by Jonah Raskin
(Swans - January 14, 2013) Guns make me crazy. The idea of guns in American schools makes me even crazier. Guns will likely make students crazier than they already are. They'll teach students that guns are good, that they're necessary, and that they're a good way to solve problems. Most likely they'll also teach student to buy guns, use guns, and join the National Rifle Association (NRA), which is why the NRA favors guns in schools.
I've never owned a gun or a rifle, and I can count the number of times I have fired a gun on the fingers of one hand. Even in the late 1960s and early 1970s when American radicals -- Black Panthers and Weathermen -- were enamored of violence I was gun-shy, though I rioted in the streets along with thousands of others to protest the War in Vietnam and armed police attacks in which Black Panthers such as Fred Hampton and Mark Clark were murdered in their sleep.
Gunplay seemed fool-hearty then, if only because the police had more guns and bigger guns, too. They had snipers then; they have a lot more weapons today. In some cities in the United States, the police have drones and schools across America already have armed guards.
The idea that more guns and more armed guards will solve the problem of violence in schools seems woefully muddleheaded. The idea that good men with guns is the best way to defeat bad men with guns has never really solved social issues. I don't see why it would solve problems now. Granted, Union soldiers defeated Confederate soldiers with arms in the American Civil War, and the noxious institution of slavery was abolished -- as the movie Lincoln shows -- but the war left more than 750,000 Americans dead and wounded. Moreover, it left deep political, social, and psychological scars in the body politic that haven't yet been healed.
While I have never owned a gun and have never used one, except to take target practice on one occasion, I've been a life-long aficionado of violent movies, from Gun Crazy and The Big Sleep to The Godfather and Pulp Fiction. But my addiction to violence on the screen may be coming to an end. I have enough violent images in my head for a lifetime -- I don't want to inject more violent images into it. Recently, I planned to see the gangster picture Killing Them Softy, with Brad Pitt, but by the time I was ready to go to the theater it was already gone. I suspect that the movie studio and the movie distributor pulled it because of the murder of twenty students in Connecticut in December 2012. Plans to publicize forthcoming movies with violence, such as Quentin Tarantino's Django Unchained, a western, have been scaled back because of the killings in Connecticut.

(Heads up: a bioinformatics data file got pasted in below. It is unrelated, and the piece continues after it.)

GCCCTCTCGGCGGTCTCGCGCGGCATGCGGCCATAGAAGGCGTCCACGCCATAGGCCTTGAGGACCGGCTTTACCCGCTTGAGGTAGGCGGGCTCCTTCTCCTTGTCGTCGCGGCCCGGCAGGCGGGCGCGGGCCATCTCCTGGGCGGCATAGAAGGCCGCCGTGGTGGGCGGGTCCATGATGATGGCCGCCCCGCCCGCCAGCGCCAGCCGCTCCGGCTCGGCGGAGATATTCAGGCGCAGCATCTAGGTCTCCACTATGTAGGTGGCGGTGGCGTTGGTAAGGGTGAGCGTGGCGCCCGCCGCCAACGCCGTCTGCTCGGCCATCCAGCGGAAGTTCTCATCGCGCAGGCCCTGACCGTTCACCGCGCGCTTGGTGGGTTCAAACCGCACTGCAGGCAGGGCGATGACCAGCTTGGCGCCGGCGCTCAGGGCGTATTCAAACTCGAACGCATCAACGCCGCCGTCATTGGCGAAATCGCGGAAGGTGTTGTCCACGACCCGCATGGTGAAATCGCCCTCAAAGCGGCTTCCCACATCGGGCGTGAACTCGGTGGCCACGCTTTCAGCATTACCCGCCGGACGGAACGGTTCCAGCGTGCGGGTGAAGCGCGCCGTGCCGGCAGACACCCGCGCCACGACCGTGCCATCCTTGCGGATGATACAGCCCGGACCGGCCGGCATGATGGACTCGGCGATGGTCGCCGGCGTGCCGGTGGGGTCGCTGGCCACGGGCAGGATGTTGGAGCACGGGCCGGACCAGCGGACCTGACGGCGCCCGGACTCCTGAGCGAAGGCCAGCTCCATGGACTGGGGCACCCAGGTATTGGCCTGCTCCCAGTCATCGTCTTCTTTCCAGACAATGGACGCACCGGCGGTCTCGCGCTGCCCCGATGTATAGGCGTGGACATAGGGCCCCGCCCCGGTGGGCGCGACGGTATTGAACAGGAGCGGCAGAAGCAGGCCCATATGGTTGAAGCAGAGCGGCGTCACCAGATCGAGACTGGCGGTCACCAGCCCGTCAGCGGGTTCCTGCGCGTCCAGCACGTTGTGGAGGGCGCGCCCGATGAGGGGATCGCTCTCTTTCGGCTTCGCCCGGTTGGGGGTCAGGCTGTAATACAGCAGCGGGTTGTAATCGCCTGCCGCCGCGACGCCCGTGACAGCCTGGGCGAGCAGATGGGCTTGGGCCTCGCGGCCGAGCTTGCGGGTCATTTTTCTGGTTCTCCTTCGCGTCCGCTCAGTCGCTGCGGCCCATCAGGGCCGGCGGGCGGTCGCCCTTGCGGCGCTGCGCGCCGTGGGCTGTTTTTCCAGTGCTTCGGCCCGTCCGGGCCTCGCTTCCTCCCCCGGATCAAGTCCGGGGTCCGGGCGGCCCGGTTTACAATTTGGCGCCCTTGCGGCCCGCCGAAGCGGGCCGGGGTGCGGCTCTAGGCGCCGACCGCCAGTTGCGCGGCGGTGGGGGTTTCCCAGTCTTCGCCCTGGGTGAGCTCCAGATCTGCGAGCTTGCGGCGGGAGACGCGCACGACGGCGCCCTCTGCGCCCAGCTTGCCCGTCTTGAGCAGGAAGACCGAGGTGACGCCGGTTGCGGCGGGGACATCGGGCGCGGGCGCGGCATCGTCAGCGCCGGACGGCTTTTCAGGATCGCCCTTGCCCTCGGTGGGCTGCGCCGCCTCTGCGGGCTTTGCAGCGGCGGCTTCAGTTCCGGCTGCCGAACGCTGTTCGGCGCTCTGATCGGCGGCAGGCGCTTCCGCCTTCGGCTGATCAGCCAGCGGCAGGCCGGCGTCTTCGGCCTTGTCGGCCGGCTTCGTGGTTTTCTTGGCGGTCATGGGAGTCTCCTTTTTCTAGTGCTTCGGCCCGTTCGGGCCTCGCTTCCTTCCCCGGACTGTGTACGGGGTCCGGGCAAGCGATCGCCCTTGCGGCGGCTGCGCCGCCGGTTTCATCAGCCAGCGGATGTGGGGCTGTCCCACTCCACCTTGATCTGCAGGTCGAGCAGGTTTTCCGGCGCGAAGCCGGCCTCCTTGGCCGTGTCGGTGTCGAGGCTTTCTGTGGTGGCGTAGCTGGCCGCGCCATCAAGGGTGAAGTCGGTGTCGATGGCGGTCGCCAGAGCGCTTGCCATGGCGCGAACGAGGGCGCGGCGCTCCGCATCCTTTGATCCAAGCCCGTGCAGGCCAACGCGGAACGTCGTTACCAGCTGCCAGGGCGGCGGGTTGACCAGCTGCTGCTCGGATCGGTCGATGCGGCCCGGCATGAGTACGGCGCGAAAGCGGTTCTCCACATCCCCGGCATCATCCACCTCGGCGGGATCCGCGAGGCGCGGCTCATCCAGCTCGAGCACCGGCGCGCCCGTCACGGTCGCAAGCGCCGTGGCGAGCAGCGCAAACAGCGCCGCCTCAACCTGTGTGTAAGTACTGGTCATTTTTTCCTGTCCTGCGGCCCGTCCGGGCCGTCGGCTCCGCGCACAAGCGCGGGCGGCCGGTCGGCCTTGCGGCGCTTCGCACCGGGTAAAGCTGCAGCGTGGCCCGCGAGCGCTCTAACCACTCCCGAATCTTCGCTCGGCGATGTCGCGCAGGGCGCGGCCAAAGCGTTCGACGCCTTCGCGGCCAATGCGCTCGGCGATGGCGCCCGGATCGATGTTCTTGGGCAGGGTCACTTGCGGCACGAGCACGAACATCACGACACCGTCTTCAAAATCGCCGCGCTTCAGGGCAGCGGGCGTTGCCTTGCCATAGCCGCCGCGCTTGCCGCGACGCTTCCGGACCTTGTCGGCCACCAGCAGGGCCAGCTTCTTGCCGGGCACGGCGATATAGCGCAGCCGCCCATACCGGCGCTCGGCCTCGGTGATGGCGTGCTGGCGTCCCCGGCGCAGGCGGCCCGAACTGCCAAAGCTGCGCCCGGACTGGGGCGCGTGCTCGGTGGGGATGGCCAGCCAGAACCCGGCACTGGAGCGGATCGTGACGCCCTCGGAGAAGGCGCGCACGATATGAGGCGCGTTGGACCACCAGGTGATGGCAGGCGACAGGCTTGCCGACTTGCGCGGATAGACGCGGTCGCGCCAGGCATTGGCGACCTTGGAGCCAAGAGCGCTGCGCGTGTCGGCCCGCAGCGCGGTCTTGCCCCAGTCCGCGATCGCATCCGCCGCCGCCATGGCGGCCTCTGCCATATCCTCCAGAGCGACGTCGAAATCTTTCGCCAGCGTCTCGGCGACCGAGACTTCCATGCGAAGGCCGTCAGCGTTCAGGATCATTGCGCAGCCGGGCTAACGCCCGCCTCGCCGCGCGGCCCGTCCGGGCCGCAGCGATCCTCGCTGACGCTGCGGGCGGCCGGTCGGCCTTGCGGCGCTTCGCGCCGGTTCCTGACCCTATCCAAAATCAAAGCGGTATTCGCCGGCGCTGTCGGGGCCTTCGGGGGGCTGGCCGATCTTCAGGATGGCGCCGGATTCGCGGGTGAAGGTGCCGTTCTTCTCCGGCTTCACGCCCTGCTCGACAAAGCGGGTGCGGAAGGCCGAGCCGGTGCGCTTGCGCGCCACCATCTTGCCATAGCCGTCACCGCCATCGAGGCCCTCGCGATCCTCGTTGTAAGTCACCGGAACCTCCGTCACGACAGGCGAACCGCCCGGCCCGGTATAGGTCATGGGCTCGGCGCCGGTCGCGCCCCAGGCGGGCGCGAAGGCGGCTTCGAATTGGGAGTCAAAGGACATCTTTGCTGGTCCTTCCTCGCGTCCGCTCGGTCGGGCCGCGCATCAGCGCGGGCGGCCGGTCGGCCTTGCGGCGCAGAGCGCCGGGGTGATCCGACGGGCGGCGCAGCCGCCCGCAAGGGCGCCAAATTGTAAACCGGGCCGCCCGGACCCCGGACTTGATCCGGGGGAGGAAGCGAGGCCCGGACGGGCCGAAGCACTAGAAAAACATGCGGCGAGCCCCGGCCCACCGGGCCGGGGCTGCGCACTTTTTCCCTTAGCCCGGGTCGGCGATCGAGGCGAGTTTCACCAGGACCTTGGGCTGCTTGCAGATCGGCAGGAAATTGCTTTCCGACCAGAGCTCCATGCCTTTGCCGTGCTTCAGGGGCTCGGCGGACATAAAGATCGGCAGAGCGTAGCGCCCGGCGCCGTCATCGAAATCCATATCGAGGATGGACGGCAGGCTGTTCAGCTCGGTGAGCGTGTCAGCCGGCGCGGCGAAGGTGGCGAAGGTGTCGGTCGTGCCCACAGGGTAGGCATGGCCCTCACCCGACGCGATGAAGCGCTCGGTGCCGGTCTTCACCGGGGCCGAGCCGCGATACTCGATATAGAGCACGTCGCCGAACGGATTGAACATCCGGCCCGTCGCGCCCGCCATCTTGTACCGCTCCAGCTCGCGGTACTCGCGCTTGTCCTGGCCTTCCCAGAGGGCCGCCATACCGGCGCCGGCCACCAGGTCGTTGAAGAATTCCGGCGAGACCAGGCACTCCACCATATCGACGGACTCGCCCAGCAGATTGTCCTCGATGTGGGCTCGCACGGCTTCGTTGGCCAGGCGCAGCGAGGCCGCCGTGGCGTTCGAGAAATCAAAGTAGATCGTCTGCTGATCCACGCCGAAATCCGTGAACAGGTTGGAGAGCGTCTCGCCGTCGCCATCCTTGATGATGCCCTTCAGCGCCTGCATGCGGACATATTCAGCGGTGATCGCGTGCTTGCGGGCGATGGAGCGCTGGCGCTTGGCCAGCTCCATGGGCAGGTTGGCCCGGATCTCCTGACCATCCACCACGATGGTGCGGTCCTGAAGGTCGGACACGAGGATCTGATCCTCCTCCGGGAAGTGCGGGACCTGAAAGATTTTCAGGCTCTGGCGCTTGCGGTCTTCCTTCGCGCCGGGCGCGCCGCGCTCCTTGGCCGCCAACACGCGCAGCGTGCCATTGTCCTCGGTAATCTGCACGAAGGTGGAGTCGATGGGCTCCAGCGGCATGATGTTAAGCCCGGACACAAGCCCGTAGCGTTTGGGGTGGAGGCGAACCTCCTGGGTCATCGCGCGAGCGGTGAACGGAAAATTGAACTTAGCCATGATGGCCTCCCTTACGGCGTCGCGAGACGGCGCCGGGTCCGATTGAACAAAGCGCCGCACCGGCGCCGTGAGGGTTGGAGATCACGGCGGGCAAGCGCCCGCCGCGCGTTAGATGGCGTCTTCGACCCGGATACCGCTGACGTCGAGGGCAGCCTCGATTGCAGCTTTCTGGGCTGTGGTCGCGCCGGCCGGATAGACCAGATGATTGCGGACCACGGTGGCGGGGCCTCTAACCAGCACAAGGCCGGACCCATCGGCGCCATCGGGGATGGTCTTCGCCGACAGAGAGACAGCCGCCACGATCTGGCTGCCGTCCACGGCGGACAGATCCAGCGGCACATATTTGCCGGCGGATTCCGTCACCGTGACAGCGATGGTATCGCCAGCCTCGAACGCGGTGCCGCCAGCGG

Hundreds of studies have looked at the relationship between violent images and violent behavior, and, while the evidence is not conclusive, it does show that some individuals are more likely to commit violent acts because they see violent images. Men are also likely to commit violent acts if they've already committed violent acts. Soldiers kill in wars and come home and kill civilians. Increasingly, they also kill themselves. To stop violence, we need to end wars, and end them not by using violence. I realize that it might not be humanly possible to do that.
Violence is deeply ingrained. At times, it seems to define humanity itself. Some societies are more violent than others. American society is perhaps the most violent society in history, and that's not because Americans have more violent DNA than others. It's because of our history, culture, and our values. We justified and rationalized the killing of Indians for hundreds of years, for example, and justified the slaughter of animals, such as the buffalo, for sport.
After all these years, guns still make me crazy. Real guns make me nervous and guns on TV and on movie screens make me nervous, too. I know I'll think twice now before going to a movie such as Django Unchained. I haven't seen the trailer for the picture, but I already know what's in the movie; men with guns fire and shoot at other men with guns. Sure, there will be variations on the western gunfight. But a gun is a gun is a gun, and a gunfight is a gunfight is a gunfight. I'd rather watch a movie without a gun, without gunfighters, without explosions and without good guys or bad guys blowing one another up.
Many schools have spent years trying to keep sodas and products with sugar out of school and to persuade students to eat fruits and vegetables. As that movement has gained ground, and as sugars have been kicked out of schools, it would be a shame to bring guns in.
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About the Author
Jonah Raskin is a professor emeritus in communication studies at Sonoma State University in California and is the author of Field Days: A Year of Farming, Eating and Drinking Wine, The Mythology of Imperialism: A revolutionary Critique of British Literature and Society in the Modern Age, and For the Hell of It: the Life and Times of Abbie Hoffman. He lived and taught in Belgium in the 1980s. He is the editor of The Radical Jack London: Writings on War and Revolution. He also worked in Hollywood in the 1980s and wrote the story for the movie Homegrown. To learn more about Jonah, please read his entry on Wikipedia. (back)